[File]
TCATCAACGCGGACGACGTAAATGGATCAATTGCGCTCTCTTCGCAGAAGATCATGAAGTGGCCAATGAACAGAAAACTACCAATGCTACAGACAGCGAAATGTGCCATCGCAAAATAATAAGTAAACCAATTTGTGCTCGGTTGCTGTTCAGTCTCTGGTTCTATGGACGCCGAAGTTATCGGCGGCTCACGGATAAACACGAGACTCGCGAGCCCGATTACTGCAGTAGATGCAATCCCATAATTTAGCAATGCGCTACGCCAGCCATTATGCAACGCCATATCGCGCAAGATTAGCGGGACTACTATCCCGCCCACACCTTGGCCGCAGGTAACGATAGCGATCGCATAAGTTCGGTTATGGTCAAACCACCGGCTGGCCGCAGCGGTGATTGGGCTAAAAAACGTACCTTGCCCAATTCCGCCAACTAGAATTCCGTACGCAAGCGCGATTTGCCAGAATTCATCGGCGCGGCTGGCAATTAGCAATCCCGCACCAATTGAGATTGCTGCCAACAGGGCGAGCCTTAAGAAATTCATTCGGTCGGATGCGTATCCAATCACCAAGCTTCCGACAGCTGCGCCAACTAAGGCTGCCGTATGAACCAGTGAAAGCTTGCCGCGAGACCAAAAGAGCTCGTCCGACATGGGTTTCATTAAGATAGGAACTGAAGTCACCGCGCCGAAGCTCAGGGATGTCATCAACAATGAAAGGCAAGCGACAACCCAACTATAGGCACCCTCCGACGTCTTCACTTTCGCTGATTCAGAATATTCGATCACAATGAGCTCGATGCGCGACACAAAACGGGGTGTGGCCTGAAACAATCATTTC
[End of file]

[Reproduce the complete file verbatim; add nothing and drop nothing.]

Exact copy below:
TCATCAACGCGGACGACGTAAATGGATCAATTGCGCTCTCTTCGCAGAAGATCATGAAGTGGCCAATGAACAGAAAACTACCAATGCTACAGACAGCGAAATGTGCCATCGCAAAATAATAAGTAAACCAATTTGTGCTCGGTTGCTGTTCAGTCTCTGGTTCTATGGACGCCGAAGTTATCGGCGGCTCACGGATAAACACGAGACTCGCGAGCCCGATTACTGCAGTAGATGCAATCCCATAATTTAGCAATGCGCTACGCCAGCCATTATGCAACGCCATATCGCGCAAGATTAGCGGGACTACTATCCCGCCCACACCTTGGCCGCAGGTAACGATAGCGATCGCATAAGTTCGGTTATGGTCAAACCACCGGCTGGCCGCAGCGGTGATTGGGCTAAAAAACGTACCTTGCCCAATTCCGCCAACTAGAATTCCGTACGCAAGCGCGATTTGCCAGAATTCATCGGCGCGGCTGGCAATTAGCAATCCCGCACCAATTGAGATTGCTGCCAACAGGGCGAGCCTTAAGAAATTCATTCGGTCGGATGCGTATCCAATCACCAAGCTTCCGACAGCTGCGCCAACTAAGGCTGCCGTATGAACCAGTGAAAGCTTGCCGCGAGACCAAAAGAGCTCGTCCGACATGGGTTTCATTAAGATAGGAACTGAAGTCACCGCGCCGAAGCTCAGGGATGTCATCAACAATGAAAGGCAAGCGACAACCCAACTATAGGCACCCTCCGACGTCTTCACTTTCGCTGATTCAGAATATTCGATCACAATGAGCTCGATGCGCGACACAAAACGGGGTGTGGCCTGAAACAATCATTTC